Milo looking at replacement ladder truck
MILO — The Milo Fire Department has located a vehicle that would replace a more than 40-year-old ladder truck.
“We found a ladder truck that we want to bid in on,” Fire Chief Matt Demers said during a Feb. 6 select board meeting. “We had a crew that went out to look at a truck in the Midwest. After reviewing the truck and seeing what it was, it was a lot more than what we needed and luckily we found one right in New York that’s still in service currently so all the certifications are up to date.”
Demers said the department is looking to put a bid in on the New York truck, which if awarded could either be shipped or driven up by department members.
He said it is a 2012 model, 100-foot aerial vehicle. “A straight stick, meaning it’s just a ladder,” the chief said. “There’s no bucket on the end of it. No pump, no tank, so there’d be none of that maintenance to go along with it.”
The ladder is pre-piped so a connection at the bottom would supply water to the top and can be operated via remote control from the ground.
In November the fire department was given the formal go-ahead by town officials to start looking for a ladder truck with the $200,000 estimated purchase price to be included in the upcoming budget with a related article to be on the annual town meeting warrant.
In the fall Demers said insurance won’t cover the needed $20,000 repairs on the approximately 42-year-old platform aerial truck. He said the original purchase price was $95,000.
“For no more than $200,000 I think we can get a truck that will serve this community well,” Demers said then.
“With the new station coming we’ve discussed it and we’re better off looking for a truck that will fit the new station, not isolate it to the truck that fits this station. That will open the doors a lot more on options,” he said.
“We’ve been dumping good money over good money into that truck ever since we’ve had it, and it’s not going to stop,” the chief said. “We’re already seeing rust issues that are going to have to be addressed right off as well as mechanical things that keep going wrong with that truck.”
When asked, he said the current vehicle would be good for parts and the fire department has had trouble finding components in the past.
In other business, Town Manager Robert Canney said he has an approximate $3,195,000 gross municipal 2024-25 municipal budget to bring to the board, which approved the spending plan to be brought to the annual town meeting — set for 7 p.m. on Monday, March 11.
“We went through it with a fine tooth comb and I really want to thank the budget committee,” Canney said. “We used the same folks this year for the most part and we hashed it out.”
“I think they did a good job going through it and drilling down everything and they didn’t have any big concerns,” he said. “I think this is a fair representation of what it’s going to cost us to provide the services.”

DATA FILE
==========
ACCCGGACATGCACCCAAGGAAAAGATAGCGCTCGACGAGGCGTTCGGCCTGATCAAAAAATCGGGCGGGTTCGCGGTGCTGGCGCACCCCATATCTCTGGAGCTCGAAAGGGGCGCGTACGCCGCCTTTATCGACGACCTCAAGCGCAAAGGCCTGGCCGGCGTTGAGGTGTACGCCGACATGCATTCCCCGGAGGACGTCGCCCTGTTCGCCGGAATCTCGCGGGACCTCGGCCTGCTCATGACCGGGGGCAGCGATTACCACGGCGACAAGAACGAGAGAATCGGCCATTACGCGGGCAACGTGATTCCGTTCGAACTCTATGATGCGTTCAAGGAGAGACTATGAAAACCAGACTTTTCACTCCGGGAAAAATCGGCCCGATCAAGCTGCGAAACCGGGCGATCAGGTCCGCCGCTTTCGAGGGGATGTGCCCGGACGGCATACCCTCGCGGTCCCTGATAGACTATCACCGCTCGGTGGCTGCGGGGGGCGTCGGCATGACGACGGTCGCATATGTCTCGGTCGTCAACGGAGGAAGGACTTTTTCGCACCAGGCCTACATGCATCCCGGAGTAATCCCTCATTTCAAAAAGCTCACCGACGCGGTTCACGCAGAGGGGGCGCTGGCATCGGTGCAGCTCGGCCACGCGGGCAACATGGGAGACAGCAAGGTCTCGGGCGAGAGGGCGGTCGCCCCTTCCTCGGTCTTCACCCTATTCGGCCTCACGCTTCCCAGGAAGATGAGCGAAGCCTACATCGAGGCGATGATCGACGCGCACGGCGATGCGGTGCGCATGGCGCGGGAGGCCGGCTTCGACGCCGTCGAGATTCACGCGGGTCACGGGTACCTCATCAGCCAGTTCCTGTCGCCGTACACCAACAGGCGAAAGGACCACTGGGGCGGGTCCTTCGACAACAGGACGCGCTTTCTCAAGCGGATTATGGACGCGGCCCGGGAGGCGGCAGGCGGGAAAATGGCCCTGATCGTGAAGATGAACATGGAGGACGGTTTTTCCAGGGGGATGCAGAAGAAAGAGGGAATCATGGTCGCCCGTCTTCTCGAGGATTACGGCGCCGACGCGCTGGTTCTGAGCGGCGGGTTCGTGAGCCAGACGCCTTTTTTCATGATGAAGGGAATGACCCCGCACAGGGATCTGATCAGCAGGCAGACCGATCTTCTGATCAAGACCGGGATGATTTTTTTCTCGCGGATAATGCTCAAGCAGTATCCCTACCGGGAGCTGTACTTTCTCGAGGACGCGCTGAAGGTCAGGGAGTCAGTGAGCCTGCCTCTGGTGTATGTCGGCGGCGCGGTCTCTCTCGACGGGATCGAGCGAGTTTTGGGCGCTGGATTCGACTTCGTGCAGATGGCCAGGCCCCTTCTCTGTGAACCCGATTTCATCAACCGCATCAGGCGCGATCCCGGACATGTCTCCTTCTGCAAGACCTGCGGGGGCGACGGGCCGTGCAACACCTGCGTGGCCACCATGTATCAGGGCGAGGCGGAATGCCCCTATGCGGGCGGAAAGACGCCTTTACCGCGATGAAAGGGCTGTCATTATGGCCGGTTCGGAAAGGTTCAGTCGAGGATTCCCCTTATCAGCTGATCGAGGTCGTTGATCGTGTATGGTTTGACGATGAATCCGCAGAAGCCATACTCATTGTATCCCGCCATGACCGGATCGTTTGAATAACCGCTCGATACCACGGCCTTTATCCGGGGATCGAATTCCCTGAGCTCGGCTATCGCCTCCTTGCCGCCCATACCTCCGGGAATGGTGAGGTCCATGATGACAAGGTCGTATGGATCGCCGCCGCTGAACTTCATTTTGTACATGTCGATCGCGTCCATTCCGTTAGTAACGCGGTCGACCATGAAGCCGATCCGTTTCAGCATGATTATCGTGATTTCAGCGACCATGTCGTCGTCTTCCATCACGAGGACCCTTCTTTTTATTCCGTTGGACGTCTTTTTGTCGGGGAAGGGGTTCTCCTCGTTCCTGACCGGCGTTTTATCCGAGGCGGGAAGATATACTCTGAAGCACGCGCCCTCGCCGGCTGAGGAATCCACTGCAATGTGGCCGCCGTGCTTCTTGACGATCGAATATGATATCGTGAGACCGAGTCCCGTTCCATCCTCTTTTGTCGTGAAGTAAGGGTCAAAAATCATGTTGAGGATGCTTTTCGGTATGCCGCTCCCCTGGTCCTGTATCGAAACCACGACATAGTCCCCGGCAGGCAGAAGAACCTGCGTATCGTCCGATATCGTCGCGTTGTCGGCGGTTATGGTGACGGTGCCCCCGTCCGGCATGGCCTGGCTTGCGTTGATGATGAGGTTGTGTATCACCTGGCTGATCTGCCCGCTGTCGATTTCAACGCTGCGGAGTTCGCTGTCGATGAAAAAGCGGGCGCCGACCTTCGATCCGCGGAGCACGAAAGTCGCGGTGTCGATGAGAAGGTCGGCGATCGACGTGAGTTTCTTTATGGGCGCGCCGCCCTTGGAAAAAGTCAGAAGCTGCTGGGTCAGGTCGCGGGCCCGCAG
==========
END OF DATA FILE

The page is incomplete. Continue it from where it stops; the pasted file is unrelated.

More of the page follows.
Canney said the mill rate won’t be known until the summer, as by then the town will have an SAD 41 budget, county tax, and figures from the state.
Canney said the Henry “Butch” Heal Memorial Bridge spanning the Sebec River downtown is due to be replaced in 2026 and not 2025.
“It should be a long process,” he said. “If you haven’t seen it’s in the work plan for 2026, it’s $31 million.”
The new bridge will be oriented to go above Trafton Falls. Canney said there will be an impact on the nearby Veterans Memorial Park, power lines, and hydrants and this all is being coordinated by the Maine Department of Transportation and relevant partners.
The town manager said plans include 6-foot shoulders plus sidewalks, and the new bridge can be opened to ATV traffic. He said the current span will remain in place during construction and online public hearings are set for this spring or summer.
In the fall of 2022 the Sebec River bridge was formally named for Henry “Butch” Heal, a U.S. Army private first class who died in combat on April 22, 1968, several days shy of his 21st birthday. The new bridge will keep the name to continue to honor Heal.
Canney was asked for an update on the public safety building project.
“We’re just wrapping up the rest of the plans with Plymouth Engineering,” he said.
Environmental assessments on the proposed Park Street site are ongoing and these will be finalized so the project can go out to bid.
“They’ve told us it’s an 18-month build once they break ground,” the town manager said.
The town is currently in the early planning stages of a new building to house the fire, police, and public works departments. The community can spend up to $6,375,000 in USDA funds for the public safety building, which is being planned for near the business park and across the road from the Milo Water District office less than a mile up the street from the 100-year-old town hall where the fire and police departments are currently located.